Over the last 15 years or so, improvements in reflection seismic acquisition, processing and interpretation methods have enabled the geophysicist to interpret the presence of hydrocarbons directly from seismic data. This is especially true in Tertiary clastic basins.

Success in predicting the presence of hydrocarbons on seismic data depends on the interpreter 's ability to recognize the effects they have on seismic reflections. These characteristic changes in reflection pattern are called direct hydrocarbon indicators or "DHFs" Under idealized conditions, DHI analysis can yield valuable exploration information concerning the presence, thickness, lateral limits and type of hydrocarbons present in a structure. Information concerning the presence, extent and seriousness of drilling hazards related to shallow gas can also sometimes be obtained.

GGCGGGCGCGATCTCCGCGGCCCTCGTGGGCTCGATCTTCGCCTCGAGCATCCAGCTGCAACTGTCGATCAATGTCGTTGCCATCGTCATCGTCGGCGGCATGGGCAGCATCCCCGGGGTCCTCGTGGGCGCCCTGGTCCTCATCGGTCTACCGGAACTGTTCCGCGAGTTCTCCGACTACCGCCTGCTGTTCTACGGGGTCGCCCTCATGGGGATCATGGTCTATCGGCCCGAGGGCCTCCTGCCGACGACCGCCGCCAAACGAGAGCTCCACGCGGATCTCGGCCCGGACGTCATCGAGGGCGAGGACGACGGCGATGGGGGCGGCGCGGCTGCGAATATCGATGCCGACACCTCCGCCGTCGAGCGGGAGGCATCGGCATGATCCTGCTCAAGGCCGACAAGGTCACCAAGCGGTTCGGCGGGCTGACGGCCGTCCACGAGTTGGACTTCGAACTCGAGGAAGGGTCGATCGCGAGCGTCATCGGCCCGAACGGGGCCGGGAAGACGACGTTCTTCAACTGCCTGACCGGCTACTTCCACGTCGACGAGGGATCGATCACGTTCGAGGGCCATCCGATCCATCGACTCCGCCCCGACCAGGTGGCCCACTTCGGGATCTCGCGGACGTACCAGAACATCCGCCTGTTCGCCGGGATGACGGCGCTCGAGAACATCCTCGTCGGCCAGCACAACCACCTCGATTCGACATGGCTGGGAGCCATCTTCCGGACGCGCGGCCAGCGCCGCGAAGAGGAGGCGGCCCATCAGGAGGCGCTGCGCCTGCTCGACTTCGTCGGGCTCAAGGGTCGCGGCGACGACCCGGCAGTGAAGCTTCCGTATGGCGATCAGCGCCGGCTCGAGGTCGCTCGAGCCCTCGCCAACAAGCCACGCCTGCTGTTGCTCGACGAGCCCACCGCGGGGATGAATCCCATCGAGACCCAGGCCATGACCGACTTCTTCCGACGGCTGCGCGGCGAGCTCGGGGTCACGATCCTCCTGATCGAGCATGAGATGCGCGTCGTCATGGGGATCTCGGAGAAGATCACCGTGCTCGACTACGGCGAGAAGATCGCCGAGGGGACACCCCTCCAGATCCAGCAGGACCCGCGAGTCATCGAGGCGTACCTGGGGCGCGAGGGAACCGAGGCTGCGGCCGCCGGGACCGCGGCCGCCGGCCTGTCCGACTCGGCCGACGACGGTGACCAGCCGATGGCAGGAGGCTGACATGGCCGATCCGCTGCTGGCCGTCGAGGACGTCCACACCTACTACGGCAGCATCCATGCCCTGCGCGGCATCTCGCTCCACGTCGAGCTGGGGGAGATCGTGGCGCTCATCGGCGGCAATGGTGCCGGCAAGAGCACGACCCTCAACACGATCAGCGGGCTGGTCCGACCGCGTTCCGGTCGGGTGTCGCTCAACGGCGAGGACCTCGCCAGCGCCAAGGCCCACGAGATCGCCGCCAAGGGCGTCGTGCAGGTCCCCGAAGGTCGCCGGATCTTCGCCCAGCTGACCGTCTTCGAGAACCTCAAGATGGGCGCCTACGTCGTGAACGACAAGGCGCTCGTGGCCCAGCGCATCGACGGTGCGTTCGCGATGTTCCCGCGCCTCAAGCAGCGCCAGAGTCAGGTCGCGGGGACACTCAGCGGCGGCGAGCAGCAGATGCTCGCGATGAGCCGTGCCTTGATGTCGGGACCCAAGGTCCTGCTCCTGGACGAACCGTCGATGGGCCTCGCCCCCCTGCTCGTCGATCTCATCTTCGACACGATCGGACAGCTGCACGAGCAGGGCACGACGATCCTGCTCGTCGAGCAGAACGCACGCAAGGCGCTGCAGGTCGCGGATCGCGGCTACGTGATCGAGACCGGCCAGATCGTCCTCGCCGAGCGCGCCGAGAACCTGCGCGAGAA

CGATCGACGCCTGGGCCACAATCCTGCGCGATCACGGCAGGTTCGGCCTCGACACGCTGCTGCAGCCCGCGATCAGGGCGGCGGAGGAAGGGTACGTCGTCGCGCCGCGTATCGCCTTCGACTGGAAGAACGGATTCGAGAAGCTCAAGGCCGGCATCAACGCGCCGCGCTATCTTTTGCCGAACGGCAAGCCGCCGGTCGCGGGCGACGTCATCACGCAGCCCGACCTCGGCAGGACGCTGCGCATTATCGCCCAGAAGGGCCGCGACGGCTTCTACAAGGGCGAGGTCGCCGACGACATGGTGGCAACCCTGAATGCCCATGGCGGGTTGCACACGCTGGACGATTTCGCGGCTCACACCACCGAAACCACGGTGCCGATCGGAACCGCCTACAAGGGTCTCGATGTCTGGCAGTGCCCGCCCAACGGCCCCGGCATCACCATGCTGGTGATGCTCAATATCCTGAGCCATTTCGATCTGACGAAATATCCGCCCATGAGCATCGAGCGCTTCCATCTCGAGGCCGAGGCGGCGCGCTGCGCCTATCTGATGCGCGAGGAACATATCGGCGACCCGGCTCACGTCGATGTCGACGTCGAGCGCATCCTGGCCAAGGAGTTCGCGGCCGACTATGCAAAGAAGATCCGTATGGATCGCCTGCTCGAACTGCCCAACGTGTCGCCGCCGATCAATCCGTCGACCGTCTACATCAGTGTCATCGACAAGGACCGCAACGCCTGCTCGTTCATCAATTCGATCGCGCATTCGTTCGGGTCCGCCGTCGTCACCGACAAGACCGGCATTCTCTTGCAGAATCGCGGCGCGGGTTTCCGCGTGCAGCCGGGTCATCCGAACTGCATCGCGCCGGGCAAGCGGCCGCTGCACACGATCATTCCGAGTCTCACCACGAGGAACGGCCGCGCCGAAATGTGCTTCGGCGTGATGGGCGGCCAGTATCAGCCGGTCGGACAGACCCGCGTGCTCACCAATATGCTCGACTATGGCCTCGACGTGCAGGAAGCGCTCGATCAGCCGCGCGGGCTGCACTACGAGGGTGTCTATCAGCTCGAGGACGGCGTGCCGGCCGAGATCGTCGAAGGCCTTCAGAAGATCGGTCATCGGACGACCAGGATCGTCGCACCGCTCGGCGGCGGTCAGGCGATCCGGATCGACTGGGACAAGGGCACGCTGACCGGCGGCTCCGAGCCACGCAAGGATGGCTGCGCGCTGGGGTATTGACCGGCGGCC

EPMI geophysicists have been usig DHI analysis of seismic data to assist in locating and planning exploration and delineation wells in the Malay Basin. The degree of success of DHI predictions has varied markedly. The key factors that effect success have been data quality including near surface interference problems, bed thickness versus resolution restrictions, facies conditions including the presence or absence of coals, and low gas saturation. To date, a fairly high degree of success has been obtained in predicting the presence of hydrocarbons in non-coaly environments up to depths of about 7000'. Success in mapping the lateral limits of these recognized hydrocarbon zones usually depends on bed thickness and may be complicated by the potential presence of low gas saturation below the hydrocarbon/water contacts, In thick reservoir units it is sometimes possible to locate and map gas/ oil and oil/ water contacts thus providing the explorationist with a tool for recognizing and mapping the extent of different fluid systems in multi-reservoir fields.

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